//In an interview with 2016 CGCS visiting scholar Till Waescher, 2016 Annenberg-Oxford Media Policy Summer Institute participant Halefom Hailu Abraha, deputy director of legal and policy affairs at the Information Network Security Agency (INSA) Ethiopia, discusses the thin line between regulating online content and freedom of expression in a transitional country, the effects of old anti-blasphemy laws for the online realm, and the role of national Internet Service Provider Ethio Telecom.
Ethiopia has the second largest population of all African countries, yet its internet penetration rate is only 12 percent. Still, the country has arguably one of the most sophisticated internet regulatory regimes in the region. 2016 Annenberg-Oxford Media Policy Summer Institute participant Halefom Hailu Abraha is a cyber law and policy researcher, and deputy director of legal and policy affairs at the Information Network Security Agency (INSA), Ethiopia. In an interview with fellow participant and 2016 CGCS visiting scholar Till Waescher, Halefom discusses the thin line between regulating online content and freedom of expression in a transitional country, the effects of old anti-blasphemy laws for the online realm, and the role of national Internet Service Provider Ethio Telecom.
With over 80 ethnic groups and more than 90 languages Ethiopia is the most diversified country on the African continent. What are the biggest challenges when it comes to internet content regulation in your country?
The internet is the greatest tool for advancing causes of democracy and civil liberties. However, it is not without challenges and problems. When it comes to content, the internet provides unlimited access to useful resources, while at the same time, it also serves as a platform for harmful or illegal content such as hate speech, sexually explicit content especially child pornography, defamatory statements, terrorist propaganda, extremist, radicalizing, and racist materials. While recognizing that the benefits of the internet far outweigh its negative…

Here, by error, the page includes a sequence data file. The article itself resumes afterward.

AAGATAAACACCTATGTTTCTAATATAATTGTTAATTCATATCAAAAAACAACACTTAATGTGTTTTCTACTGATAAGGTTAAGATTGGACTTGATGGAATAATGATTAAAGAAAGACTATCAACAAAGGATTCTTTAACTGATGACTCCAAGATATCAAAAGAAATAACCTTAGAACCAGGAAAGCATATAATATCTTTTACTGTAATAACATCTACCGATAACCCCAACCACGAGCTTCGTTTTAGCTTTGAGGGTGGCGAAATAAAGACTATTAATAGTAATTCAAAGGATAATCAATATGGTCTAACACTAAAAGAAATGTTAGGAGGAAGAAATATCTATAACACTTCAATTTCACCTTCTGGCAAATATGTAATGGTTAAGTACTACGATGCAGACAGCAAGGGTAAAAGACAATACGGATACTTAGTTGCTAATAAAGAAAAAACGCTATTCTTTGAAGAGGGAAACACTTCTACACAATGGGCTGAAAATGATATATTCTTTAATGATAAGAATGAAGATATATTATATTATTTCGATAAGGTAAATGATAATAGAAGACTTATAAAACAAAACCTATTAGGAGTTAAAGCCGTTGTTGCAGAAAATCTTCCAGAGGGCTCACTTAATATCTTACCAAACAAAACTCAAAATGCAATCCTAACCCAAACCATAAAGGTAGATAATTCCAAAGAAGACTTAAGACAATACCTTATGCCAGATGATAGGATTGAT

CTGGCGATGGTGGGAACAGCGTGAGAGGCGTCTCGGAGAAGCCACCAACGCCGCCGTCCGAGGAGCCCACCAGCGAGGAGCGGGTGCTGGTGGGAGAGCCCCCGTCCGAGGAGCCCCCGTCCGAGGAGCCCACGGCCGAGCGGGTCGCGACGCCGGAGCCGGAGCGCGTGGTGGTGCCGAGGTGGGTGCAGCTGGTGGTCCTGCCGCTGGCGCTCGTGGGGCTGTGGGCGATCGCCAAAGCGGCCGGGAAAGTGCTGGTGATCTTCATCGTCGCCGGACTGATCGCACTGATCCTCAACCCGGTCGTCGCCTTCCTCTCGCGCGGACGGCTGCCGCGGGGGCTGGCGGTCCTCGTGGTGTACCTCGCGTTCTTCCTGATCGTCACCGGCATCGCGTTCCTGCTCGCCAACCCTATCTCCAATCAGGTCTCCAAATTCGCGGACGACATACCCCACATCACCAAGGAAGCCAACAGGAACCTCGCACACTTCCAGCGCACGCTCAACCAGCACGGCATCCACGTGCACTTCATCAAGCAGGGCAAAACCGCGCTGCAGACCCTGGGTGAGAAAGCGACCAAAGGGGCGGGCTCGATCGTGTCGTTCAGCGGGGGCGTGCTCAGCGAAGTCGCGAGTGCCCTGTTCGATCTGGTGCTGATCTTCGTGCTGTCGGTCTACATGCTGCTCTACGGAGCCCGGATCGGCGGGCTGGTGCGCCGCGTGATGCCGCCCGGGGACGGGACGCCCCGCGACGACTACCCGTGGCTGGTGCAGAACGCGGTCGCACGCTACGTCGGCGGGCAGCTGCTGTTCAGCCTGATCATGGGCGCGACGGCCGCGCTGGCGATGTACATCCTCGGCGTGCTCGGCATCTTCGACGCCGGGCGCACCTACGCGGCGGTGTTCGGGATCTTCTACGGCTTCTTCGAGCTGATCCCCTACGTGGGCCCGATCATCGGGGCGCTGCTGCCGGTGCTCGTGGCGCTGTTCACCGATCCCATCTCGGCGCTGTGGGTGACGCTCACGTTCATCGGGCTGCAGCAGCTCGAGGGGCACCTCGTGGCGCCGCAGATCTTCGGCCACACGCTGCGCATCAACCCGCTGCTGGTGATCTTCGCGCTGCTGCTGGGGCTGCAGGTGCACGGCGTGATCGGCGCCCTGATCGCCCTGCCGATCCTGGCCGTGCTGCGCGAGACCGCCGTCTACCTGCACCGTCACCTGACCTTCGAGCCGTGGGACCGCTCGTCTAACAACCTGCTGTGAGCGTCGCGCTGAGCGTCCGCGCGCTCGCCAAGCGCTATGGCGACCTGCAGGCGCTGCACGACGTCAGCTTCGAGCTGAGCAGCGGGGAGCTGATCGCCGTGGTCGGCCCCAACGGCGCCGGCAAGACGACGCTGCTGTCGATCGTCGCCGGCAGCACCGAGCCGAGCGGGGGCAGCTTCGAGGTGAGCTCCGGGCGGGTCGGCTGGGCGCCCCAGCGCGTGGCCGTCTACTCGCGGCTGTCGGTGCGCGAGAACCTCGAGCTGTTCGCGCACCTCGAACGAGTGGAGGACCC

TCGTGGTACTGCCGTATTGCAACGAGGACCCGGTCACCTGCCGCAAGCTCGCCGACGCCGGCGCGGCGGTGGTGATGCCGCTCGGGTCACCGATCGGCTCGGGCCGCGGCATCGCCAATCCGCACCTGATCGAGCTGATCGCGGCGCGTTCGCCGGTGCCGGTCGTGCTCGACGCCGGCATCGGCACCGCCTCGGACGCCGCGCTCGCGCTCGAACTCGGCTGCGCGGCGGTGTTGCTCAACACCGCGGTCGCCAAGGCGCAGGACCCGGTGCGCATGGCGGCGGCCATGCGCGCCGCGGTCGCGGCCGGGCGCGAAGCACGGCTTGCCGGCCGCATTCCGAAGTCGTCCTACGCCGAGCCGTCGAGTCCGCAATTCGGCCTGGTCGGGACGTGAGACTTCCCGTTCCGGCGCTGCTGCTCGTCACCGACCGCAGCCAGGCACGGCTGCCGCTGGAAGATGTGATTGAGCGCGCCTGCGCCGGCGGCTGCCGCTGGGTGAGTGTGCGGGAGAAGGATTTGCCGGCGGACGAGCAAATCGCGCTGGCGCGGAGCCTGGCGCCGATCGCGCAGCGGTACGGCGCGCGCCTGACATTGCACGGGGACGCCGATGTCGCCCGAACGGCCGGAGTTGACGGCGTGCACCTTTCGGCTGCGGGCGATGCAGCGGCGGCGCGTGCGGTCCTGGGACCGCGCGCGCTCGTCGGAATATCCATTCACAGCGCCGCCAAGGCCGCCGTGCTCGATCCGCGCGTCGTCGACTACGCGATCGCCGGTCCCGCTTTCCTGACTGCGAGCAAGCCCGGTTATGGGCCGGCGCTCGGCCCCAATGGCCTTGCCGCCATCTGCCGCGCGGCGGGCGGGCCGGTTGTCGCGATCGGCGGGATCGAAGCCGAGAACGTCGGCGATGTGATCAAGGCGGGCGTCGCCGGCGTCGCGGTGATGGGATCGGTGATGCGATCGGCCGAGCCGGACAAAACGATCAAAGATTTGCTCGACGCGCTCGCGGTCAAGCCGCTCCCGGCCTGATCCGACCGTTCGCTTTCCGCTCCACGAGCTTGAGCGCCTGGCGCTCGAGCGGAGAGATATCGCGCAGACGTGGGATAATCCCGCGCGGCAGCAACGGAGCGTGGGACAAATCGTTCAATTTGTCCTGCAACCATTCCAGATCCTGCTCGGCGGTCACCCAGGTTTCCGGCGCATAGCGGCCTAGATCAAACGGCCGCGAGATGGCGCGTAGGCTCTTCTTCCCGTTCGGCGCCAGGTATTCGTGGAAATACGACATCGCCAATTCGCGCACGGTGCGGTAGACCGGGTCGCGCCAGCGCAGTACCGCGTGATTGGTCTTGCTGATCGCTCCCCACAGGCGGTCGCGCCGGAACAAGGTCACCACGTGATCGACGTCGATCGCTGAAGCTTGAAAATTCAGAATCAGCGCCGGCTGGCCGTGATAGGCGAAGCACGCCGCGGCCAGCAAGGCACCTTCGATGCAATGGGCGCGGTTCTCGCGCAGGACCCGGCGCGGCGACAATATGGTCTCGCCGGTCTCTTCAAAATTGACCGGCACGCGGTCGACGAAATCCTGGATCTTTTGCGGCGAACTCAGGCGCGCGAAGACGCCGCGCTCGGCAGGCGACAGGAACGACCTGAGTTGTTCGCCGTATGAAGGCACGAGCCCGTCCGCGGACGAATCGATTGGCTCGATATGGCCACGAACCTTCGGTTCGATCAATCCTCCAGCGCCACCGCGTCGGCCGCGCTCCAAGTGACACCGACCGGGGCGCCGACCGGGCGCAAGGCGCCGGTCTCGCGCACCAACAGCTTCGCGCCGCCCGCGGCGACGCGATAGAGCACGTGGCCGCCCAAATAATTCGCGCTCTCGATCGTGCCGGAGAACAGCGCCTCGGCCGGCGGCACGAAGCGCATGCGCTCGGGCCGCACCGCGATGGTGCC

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//Haleform Hailu of INSA Ethiopia discusses Ethiopia’s approach to cybercrime. Click here to read the full report.
The advent of ICTs in general and the internet in particular is transforming the global economy’s focus from one centered on industry to one based upon knowledge and information. These transformations have dramatically changed the way people live and do business, and have paved the way for the emergence of the information society.
While these technological advancements have brought about numerous opportunities, they have also opened the door for unprecedented criminal activities. Cybercrime is an increasingly important concern for policy makers, businesses, and citizens alike. Due to ICT growth, citizens, business, and governments are exposed to new and sophisticated risks. No country is safe from the threat of cybercrime; therefore, combating cybercrime is a key strategic objective for governments.
Ethiopia has embraced ICTs as a key enabler of…